Jenny McCarthy Gets a Wider Audience for Her Misinformed Ideas About Vaccinations

Dr. Oz and his fuzzy-science peers will have more company later this year. Jenny McCarthy will be joining “The View,” the afternoon talk show that often deals with topical issues, and thinking people are wondering how long it will take before she spreads her contagious misinformation.

McCarthy, as described by The Daily Beast, is a funny, gorgeous former actress and Playboy model whose “views on vaccinations and autism aren’t just stupid, they are actually dangerous.”

For several years, despite resolutely opposite science, McCarthy has vociferously opposed childhood vaccinations, claiming that they are responsible for her son’s autism. (The Daily Beast says some reports say he may not have autism, but another syndrome, Landau-Kleffner, a neurological disorder affecting language.) McCarthy told CNN that her son recovered from autism by “changing the diet, giving him vitamins and supplements, and detoxing the body from metals or candida.”

But, as The Daily Beast reports, before her son was diagnosed with autism, “McCarthy believed she was an Indigo mom and her son was a Crystal child: a New Age–y term for children who seemed to have special qualities, but many of whom actually have developmental or learning disabilities.”

We’ve addressed the bone-headedness of associating vaccinations with mental disorders, but some people refuse to see the truth. McCarthy claims we get too many vaccinations compared with 30 years ago. But as The Daily Beast points out, that number has increased only from seven to 14, and now includes vaccinations for the flu, hepatitis and chickenpox among others, in addition to the long-standing measles, mumps, polio, tetanus and diphtheria.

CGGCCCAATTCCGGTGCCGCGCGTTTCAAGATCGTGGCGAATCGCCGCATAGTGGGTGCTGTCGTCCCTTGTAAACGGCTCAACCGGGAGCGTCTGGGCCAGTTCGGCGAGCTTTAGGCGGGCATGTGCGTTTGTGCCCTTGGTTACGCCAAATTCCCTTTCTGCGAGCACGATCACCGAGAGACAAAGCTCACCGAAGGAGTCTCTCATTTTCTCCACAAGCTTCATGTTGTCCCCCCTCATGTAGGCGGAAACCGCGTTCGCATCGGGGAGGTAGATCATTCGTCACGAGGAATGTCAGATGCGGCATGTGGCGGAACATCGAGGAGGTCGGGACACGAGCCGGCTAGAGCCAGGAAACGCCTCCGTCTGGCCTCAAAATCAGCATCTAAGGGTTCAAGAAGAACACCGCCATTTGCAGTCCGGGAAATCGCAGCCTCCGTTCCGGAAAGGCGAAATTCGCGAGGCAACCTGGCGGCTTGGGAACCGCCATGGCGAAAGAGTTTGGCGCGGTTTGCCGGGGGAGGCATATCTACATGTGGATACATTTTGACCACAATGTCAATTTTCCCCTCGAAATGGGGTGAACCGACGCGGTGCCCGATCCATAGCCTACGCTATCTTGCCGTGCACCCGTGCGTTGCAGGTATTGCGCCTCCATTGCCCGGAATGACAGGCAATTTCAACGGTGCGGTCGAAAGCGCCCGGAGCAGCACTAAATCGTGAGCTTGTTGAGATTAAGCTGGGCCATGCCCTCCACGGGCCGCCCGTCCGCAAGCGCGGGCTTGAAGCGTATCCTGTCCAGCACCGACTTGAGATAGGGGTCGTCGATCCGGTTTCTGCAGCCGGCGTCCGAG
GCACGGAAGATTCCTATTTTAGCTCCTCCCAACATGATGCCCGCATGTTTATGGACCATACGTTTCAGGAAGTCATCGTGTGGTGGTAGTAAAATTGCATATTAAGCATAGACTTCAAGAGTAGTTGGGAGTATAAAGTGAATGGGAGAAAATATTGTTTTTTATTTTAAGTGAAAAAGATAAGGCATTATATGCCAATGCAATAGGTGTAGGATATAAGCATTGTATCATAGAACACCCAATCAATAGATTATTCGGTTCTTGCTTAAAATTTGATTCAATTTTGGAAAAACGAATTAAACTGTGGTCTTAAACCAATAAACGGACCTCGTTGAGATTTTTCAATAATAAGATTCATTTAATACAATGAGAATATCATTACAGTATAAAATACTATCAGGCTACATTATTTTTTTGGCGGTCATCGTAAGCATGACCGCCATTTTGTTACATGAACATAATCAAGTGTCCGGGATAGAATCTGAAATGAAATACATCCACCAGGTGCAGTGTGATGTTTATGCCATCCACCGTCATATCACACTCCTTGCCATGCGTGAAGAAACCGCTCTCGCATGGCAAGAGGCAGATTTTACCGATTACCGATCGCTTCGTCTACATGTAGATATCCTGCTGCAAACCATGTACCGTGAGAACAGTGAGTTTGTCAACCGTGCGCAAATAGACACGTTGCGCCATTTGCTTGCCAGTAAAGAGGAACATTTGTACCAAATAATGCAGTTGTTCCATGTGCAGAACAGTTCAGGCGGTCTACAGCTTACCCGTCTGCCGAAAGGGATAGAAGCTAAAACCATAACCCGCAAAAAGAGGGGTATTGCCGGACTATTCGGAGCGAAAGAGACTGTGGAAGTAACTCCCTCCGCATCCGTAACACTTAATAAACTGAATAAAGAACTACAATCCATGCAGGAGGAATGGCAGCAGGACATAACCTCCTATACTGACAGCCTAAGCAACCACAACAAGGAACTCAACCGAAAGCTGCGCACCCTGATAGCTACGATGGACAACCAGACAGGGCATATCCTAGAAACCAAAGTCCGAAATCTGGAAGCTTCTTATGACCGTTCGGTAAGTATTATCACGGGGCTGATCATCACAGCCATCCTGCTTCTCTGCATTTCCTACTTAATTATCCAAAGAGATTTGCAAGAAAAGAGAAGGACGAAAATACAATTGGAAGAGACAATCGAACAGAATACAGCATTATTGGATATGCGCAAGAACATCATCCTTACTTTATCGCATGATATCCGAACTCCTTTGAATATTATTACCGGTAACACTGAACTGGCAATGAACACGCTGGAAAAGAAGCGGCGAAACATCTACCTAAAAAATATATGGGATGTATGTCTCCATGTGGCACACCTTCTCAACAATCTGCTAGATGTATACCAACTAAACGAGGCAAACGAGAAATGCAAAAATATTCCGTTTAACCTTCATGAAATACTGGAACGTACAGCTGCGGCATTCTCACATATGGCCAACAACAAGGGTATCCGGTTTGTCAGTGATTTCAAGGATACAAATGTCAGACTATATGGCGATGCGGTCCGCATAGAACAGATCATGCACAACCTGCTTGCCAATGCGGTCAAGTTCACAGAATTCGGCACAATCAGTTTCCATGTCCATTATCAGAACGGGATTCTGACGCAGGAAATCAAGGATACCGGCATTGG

McCarthy has promoted her skewed ideas in several best-selling books and is the president of an autism organization that opposes vaccination. When asked by Oprah Winfrey how she learned about autism, she said, “The University of Google is where I got my degree from.”

Frighteningly, reports The Daily Beast, nearly 1 in 4 parents polled on the topic had some trust in celebrities like McCarthy. The Centers for Disease Control and Prevention has disproved any association between vaccinations and autism, but the anti-vaccine movement nevertheless has prompted more parents to withhold vaccinations. The result is the recent measles epidemic in the United Kingdom and one a few years ago in Minnesota.

To give this woman a platform to spread fear and disease is irresponsible. She once suggested to Time magazine that it might be good for polio to re-emerge to encourage people to ask for better, safer vaccines, effectively passing the buck to the medical community, not the anti-vaccine community for the rise in previously suppressed diseases.

“Her scandalous views,” according to Daily Beast, “have prompted a Slate writer, Phil Plait to start a letter-writing campaign to stop McCarthy from being hired.”

Feel free to join. The last thing the world needs is more bad ideas promoting bad medicine.

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